There are many landmarks and interesting towns and villages to visit along the way as well, so you’ll want to take your time on this trek and really soak up the camaraderie and atmosphere as you walk with other people on the same route.

If walking along the Camino de Santiago is something you’ve always wanted to do, it could be best to book a tailormade tour to ensure you get to visit all the sites along the way that interest you. Explore Worldwide offers this kind of trip on the Camino de Santiago starting from £840.

Sights on the Camino de Santiago

The first noteworthy landmark you’ll reach on your hike is the 100 km marker indicating to pilgrims that they’ve reached the final leg of their epic journey. Of course, this will come shortly after you’ve started walking, but is nonetheless an exciting sign to see.

Portomarin is one of the first villages you’ll reach on your hike and it has an interesting story, having been relocated from its original location on the orders of General Franco. It’s worth negotiating the narrow streets to find San Pedro church, which is a great example of Romanesque architecture.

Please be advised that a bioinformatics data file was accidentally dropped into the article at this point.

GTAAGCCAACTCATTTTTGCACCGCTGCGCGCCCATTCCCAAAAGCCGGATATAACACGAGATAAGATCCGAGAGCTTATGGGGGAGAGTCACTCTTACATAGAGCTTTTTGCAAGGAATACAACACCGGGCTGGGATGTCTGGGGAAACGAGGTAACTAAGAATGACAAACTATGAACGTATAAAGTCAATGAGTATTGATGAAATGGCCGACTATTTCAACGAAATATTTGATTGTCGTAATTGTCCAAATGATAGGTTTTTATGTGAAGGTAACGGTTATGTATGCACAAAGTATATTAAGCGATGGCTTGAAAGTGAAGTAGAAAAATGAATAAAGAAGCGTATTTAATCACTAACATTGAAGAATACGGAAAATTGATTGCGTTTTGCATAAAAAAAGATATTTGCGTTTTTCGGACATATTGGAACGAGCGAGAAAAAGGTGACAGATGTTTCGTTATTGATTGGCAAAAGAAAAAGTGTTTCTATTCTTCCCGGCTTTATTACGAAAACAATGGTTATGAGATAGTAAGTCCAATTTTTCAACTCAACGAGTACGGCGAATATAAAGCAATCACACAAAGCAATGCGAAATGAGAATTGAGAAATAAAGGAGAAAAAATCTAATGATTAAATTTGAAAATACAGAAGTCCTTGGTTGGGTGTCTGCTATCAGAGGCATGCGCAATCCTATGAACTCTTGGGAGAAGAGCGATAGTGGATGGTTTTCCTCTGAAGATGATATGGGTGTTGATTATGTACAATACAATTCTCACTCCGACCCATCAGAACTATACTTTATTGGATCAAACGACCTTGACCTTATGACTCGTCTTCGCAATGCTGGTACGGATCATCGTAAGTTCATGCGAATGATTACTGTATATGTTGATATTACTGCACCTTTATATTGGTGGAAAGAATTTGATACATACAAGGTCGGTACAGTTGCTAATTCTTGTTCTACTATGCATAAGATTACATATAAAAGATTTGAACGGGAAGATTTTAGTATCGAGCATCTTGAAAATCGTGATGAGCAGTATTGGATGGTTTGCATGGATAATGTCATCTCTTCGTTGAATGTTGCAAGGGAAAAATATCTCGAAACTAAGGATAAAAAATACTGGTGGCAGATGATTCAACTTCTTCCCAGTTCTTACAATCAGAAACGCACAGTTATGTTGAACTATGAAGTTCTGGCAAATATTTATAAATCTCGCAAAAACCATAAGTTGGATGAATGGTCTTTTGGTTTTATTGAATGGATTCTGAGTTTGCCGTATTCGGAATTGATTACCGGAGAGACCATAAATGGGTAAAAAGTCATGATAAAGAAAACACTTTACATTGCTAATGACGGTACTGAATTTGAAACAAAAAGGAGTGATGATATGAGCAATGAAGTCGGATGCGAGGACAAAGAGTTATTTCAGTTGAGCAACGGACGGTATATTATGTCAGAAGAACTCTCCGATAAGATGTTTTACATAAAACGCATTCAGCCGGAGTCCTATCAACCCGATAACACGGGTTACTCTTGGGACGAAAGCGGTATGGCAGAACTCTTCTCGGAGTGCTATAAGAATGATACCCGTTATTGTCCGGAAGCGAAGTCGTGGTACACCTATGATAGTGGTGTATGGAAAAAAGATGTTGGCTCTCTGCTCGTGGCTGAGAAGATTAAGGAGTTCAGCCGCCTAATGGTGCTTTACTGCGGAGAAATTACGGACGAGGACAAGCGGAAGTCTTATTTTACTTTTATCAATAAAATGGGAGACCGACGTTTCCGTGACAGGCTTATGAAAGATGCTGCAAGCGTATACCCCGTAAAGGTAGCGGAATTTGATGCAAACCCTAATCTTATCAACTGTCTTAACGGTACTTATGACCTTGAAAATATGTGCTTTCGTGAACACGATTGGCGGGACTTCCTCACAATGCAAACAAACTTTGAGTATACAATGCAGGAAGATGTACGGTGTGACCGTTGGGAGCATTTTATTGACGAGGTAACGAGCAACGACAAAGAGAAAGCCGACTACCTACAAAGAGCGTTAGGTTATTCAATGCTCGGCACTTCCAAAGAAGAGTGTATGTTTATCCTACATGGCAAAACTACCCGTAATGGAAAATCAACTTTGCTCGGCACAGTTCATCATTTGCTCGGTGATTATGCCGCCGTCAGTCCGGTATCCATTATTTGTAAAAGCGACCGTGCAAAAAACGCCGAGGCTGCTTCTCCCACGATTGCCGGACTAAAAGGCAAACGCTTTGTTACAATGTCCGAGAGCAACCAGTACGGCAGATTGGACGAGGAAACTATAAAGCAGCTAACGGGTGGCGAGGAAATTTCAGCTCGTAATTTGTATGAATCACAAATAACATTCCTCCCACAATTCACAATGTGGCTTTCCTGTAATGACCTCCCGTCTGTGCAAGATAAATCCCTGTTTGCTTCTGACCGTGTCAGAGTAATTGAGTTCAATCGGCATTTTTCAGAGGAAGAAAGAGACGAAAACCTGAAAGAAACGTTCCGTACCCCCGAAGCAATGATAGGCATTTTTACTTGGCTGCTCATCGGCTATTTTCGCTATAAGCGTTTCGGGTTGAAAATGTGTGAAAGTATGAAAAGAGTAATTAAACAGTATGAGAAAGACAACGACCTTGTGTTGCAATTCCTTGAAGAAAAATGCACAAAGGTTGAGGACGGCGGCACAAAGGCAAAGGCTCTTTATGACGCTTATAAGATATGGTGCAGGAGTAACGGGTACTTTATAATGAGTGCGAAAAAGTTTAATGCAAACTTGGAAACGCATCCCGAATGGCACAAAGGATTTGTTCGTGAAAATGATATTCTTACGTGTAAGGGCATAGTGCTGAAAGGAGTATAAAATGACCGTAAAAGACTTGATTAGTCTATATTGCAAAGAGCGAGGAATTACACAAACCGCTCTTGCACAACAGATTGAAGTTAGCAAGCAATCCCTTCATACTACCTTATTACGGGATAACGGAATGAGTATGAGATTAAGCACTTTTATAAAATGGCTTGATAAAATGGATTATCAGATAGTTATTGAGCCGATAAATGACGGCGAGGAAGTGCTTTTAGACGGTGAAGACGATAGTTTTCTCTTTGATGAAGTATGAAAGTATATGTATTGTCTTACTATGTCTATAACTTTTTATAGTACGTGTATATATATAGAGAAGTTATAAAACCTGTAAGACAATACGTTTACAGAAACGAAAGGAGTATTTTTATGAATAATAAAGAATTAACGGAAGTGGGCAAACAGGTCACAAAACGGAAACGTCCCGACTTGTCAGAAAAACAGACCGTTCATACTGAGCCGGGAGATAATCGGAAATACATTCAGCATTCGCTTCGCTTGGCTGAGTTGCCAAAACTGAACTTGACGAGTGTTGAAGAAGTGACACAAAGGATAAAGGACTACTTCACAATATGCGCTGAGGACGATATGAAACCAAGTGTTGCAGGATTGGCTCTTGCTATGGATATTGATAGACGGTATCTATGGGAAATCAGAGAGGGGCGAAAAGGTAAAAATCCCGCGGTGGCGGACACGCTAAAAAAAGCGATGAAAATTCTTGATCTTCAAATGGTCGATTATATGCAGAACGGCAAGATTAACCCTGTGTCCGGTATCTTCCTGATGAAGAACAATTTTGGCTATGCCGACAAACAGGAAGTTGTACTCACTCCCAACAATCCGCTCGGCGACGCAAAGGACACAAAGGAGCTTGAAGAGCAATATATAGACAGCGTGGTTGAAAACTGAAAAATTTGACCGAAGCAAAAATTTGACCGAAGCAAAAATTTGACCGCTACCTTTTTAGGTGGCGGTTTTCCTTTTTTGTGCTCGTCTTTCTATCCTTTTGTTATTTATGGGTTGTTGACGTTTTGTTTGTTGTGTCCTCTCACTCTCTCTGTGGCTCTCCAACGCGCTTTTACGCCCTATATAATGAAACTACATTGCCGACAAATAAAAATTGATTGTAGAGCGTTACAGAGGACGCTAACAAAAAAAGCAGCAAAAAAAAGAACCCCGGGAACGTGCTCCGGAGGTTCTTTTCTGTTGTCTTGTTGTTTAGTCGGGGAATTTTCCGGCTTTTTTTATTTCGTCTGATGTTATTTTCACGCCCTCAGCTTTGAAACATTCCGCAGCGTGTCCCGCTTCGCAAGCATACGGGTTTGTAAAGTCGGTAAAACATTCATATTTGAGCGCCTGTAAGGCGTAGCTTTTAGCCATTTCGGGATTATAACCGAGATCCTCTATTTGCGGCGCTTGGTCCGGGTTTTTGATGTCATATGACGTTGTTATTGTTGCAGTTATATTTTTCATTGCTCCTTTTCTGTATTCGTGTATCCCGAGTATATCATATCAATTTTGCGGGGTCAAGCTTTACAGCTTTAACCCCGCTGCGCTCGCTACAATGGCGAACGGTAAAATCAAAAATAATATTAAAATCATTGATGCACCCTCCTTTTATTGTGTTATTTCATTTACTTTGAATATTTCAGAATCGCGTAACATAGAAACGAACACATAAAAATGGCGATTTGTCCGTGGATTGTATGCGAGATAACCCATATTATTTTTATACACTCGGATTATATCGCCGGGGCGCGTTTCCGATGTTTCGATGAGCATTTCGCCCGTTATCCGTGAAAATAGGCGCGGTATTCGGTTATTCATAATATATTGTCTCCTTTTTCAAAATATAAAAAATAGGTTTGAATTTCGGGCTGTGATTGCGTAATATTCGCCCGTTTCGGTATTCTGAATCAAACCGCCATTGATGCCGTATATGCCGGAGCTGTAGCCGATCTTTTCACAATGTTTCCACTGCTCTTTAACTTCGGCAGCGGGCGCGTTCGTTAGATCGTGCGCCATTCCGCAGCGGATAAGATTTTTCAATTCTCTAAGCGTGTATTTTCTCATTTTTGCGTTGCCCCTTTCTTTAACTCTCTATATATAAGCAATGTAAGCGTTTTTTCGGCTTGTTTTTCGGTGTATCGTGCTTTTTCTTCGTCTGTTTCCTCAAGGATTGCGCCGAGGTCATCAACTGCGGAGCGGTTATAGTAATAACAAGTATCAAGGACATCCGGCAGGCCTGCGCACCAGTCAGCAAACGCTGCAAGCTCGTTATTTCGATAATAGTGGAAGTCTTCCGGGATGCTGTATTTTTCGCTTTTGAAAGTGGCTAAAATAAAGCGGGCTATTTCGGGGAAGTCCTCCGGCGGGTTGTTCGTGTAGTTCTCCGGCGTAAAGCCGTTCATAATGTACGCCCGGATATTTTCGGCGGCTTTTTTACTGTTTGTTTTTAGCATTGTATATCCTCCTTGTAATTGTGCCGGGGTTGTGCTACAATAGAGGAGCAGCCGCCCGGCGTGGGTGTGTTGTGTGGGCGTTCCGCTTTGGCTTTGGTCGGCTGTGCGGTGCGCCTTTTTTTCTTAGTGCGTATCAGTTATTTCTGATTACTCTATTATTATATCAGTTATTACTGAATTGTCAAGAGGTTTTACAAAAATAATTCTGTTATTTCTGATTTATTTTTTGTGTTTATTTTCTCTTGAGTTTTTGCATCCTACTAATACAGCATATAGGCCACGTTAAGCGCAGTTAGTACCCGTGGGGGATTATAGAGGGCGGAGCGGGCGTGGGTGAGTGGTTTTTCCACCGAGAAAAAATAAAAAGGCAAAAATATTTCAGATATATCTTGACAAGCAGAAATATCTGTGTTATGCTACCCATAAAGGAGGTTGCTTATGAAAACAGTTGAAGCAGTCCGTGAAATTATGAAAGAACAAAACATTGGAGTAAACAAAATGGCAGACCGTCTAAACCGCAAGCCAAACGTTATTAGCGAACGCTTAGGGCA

Palas de Rei is another village you’ll pass through, but don’t hurry in this settlement – spend a bit of time admiring its central plaza and look out for the town hall, which is of typical Galician design.

As you get closer to Santiago de Compostela, you’ll reach the charming Santa Irene Chapel, which dates from the 18th century and is home to a number of statues of St James.

One of the final stops en route is in Lavacolla, traditionally where pilgrims would wash and change into their best clothes before completing their trek and arriving at the cathedral. From here you have to climb a hill to reach Monte Gozo, which boasts amazing views over to the city and will afford you your first glimpse of the cathedral’s famous spires.

Make sure you plan to have at least one day to fully explore Santiago de Compostela after you’ve finished your hike. In addition to the cathedral, there are many other historical landmarks in the city, such as the Palacio de Gelmirez and the Convento de Santo Domingo de Bonaval.